The Yemeni refugees who entered South Korea earlier this year should have been a nonstory. Only 561 escapees from the ongoing Saudi-led war in Yemen made it to Korea’s Jeju Province, where 552 applied for asylum, a pittance compared to, say, Germany, which handled approximately 890,000 asylum-seekers in 2015. The Yemeni refugees were confined to the island of Jeju, hardly in a position to interact with the South Korean population at large, much less compete for a job or pose a threat in any way.
Yet the South Korean public reacted to these handful of refugees with hysteria. The petition to liberal President Moon Jae-in demanding the government not accept the refugees garnered more than 700,000 signatures—the highest number since the Blue House opened its online petition system in August 2017. The response to the petition highlights the problems that South Korea’s liberal government is facing as it copes with the legacy of a poisonous conservatism, and with the demands of a public that has become acutely sensitive to race.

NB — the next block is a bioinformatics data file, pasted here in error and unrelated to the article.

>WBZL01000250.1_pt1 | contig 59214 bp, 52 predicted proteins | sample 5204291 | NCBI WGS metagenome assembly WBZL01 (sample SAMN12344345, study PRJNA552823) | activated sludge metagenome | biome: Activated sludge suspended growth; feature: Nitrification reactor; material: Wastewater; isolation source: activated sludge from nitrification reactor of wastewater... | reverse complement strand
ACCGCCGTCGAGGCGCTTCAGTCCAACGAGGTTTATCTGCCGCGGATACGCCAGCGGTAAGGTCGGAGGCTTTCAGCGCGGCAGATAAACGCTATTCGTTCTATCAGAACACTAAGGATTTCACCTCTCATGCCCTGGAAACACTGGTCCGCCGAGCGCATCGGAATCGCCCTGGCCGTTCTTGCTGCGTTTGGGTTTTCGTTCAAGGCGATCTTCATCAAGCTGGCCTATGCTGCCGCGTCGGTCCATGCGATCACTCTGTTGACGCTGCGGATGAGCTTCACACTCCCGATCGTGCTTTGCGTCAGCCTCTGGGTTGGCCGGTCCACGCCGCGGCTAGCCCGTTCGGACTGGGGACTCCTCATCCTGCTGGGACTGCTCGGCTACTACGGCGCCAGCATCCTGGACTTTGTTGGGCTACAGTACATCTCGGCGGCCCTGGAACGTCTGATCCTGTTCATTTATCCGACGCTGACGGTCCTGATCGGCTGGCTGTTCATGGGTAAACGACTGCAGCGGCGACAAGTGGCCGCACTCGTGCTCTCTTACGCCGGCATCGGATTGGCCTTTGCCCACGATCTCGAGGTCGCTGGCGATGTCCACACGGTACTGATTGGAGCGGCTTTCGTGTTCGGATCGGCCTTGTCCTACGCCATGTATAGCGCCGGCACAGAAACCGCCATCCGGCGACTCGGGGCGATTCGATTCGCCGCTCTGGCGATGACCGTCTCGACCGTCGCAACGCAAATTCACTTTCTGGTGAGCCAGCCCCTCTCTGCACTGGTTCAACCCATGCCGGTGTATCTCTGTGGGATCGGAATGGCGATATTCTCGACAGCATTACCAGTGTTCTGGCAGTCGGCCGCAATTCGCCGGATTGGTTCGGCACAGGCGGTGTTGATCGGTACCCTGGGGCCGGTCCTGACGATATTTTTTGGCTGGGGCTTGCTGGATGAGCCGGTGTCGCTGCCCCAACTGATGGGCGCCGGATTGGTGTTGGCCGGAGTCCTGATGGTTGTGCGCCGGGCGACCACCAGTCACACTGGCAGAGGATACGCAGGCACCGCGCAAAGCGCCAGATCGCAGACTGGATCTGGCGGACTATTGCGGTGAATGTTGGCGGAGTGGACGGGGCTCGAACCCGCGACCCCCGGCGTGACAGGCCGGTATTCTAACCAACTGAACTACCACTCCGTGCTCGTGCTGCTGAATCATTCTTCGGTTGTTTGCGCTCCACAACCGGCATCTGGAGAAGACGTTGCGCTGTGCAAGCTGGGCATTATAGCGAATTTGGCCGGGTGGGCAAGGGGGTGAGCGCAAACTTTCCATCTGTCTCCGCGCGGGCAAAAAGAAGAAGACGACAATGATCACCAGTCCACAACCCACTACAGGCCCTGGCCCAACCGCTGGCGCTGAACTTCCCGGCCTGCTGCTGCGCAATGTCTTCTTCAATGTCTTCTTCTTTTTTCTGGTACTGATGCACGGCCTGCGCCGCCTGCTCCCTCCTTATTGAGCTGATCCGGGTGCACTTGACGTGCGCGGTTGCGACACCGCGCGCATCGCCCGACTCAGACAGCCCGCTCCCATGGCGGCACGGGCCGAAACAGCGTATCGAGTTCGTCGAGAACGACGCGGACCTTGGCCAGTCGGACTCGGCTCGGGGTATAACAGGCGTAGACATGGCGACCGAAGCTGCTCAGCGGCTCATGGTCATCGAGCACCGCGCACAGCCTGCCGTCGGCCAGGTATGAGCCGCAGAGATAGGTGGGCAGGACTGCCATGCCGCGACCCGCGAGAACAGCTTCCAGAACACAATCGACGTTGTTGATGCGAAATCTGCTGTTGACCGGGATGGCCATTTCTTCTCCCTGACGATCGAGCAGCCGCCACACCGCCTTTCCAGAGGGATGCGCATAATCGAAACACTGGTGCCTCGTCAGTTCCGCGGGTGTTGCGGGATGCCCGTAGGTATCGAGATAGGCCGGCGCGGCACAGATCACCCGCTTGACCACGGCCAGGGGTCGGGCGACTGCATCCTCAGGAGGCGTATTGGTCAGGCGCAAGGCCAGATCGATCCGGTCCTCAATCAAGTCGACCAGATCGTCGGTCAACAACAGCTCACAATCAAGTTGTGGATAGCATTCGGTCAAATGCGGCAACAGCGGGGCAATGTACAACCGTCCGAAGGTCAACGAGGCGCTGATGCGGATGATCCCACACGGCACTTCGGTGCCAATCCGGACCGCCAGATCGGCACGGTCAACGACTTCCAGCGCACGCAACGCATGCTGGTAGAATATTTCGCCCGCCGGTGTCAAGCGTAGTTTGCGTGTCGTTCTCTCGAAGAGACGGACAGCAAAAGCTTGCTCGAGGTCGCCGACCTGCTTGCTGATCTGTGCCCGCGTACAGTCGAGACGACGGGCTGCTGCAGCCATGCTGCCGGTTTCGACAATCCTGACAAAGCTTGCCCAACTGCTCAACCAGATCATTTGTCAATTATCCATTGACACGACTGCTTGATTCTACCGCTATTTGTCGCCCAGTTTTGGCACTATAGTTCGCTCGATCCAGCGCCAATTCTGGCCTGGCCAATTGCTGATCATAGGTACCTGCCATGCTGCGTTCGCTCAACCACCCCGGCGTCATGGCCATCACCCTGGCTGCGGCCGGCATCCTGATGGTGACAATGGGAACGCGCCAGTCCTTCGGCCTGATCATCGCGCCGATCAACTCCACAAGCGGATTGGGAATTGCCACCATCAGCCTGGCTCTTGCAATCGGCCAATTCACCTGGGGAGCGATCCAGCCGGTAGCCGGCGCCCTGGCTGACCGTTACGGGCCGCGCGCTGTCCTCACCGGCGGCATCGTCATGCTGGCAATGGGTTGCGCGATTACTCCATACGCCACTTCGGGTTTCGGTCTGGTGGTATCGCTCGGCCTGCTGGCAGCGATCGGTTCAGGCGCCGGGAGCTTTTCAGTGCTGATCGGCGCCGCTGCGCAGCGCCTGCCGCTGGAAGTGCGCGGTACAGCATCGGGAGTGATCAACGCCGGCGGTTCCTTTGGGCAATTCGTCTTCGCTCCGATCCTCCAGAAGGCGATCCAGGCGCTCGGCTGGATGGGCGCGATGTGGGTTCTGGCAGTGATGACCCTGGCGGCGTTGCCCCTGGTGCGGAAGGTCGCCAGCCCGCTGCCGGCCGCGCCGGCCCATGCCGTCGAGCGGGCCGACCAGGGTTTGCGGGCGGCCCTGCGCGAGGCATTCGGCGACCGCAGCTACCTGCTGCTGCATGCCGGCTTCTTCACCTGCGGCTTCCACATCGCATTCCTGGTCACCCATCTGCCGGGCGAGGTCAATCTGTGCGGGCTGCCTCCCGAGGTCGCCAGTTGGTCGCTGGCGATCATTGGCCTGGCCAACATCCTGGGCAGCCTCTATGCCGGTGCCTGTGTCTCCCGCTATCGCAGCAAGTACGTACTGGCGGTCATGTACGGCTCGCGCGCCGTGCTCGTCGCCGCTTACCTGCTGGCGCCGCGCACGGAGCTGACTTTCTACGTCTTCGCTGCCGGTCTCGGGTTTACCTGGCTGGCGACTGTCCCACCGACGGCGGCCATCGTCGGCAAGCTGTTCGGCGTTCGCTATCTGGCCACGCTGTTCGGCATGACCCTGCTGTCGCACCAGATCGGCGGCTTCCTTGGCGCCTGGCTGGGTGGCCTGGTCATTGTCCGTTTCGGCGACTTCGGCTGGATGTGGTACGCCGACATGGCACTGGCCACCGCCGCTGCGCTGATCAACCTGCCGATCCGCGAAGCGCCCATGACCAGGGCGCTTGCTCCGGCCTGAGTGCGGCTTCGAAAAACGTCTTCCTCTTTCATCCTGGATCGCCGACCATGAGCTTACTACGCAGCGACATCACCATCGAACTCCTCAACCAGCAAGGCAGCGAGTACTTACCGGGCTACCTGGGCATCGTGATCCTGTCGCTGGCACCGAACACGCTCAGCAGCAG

The Moon administration responded swiftly: Although Jeju is a tropical island province that allows visa-free entry for visitors from most countries in order to promote tourism, on June 1, the government added Yemen to the small list of countries (including Afghanistan, Iraq, and Kosovo) excluded from the policy, effectively prohibiting more Yemeni refugees from reaching the country to claim refugee status. The government also prohibited the asylum-seekers from leaving the island and entering the mainland Korean Peninsula.